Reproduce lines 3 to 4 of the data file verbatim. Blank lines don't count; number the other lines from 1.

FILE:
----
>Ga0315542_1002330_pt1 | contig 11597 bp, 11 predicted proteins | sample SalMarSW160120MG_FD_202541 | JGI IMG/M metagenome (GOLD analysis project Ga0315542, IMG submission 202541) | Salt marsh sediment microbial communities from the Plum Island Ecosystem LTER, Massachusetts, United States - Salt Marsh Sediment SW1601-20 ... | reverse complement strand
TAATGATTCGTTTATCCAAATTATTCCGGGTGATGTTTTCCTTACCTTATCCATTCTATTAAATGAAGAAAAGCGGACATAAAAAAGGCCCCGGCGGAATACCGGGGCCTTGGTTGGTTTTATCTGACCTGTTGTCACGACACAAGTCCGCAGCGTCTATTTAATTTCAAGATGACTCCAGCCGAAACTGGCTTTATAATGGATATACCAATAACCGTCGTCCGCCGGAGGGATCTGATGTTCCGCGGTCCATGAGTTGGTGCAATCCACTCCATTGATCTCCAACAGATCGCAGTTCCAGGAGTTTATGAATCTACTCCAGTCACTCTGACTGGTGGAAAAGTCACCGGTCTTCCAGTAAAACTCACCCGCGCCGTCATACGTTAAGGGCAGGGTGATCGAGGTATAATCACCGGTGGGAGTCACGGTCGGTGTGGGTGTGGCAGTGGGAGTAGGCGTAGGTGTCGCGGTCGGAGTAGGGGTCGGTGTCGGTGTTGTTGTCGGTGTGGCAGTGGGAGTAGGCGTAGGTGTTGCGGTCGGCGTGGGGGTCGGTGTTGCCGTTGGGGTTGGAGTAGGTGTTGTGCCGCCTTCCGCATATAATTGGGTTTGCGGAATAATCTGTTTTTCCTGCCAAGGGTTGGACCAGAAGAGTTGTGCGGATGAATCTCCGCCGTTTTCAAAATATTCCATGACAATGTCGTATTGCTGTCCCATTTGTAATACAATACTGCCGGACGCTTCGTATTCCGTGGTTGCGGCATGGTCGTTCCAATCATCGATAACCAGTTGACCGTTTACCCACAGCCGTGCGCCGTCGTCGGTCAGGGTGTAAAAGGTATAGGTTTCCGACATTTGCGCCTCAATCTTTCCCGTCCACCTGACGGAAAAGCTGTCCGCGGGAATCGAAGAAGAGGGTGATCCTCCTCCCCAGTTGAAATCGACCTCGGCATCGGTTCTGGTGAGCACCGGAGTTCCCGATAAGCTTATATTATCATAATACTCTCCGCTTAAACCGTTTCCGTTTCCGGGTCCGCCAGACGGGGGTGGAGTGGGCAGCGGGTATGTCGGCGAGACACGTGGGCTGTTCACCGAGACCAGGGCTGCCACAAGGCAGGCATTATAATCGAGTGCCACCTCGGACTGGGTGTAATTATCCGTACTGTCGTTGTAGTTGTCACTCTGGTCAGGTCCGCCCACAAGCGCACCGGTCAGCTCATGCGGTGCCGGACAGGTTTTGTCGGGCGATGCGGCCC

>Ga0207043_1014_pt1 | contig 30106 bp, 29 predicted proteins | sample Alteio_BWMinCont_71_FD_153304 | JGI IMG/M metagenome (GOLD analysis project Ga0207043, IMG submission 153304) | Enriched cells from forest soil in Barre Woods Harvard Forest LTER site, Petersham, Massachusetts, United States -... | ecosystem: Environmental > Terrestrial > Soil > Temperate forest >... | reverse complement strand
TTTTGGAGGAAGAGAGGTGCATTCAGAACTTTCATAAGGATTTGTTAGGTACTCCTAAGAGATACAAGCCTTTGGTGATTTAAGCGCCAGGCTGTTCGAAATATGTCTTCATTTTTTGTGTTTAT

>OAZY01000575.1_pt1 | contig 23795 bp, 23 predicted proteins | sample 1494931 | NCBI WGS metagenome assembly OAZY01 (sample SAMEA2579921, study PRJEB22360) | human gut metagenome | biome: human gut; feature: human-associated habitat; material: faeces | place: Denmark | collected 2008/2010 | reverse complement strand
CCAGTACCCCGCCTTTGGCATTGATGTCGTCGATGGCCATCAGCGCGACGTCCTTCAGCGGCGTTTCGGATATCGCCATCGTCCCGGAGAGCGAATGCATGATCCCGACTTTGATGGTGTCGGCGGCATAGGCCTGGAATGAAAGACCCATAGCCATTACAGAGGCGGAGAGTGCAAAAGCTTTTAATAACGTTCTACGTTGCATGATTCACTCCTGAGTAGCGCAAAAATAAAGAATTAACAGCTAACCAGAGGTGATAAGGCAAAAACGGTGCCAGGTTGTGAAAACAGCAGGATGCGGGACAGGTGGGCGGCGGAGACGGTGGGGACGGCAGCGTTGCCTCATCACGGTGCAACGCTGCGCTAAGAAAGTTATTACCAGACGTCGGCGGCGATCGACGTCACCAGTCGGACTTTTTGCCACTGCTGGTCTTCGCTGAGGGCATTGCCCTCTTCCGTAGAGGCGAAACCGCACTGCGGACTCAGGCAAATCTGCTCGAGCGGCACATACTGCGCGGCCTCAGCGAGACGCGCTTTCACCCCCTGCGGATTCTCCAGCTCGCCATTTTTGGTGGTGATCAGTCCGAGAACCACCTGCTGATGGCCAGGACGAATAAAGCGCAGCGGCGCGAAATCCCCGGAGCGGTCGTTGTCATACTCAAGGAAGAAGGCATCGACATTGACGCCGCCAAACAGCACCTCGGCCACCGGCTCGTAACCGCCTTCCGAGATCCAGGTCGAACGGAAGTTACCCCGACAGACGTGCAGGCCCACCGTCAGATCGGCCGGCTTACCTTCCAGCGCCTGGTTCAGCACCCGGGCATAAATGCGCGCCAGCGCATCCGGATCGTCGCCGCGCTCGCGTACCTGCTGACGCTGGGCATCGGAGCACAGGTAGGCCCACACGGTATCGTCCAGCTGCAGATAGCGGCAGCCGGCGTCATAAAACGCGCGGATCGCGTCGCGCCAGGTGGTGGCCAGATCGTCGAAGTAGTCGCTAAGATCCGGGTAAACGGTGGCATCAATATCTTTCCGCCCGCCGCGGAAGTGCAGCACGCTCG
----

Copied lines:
>Ga0207043_1014_pt1 | contig 30106 bp, 29 predicted proteins | sample Alteio_BWMinCont_71_FD_153304 | JGI IMG/M metagenome (GOLD analysis project Ga0207043, IMG submission 153304) | Enriched cells from forest soil in Barre Woods Harvard Forest LTER site, Petersham, Massachusetts, United States -... | ecosystem: Environmental > Terrestrial > Soil > Temperate forest >... | reverse complement strand
TTTTGGAGGAAGAGAGGTGCATTCAGAACTTTCATAAGGATTTGTTAGGTACTCCTAAGAGATACAAGCCTTTGGTGATTTAAGCGCCAGGCTGTTCGAAATATGTCTTCATTTTTTGTGTTTAT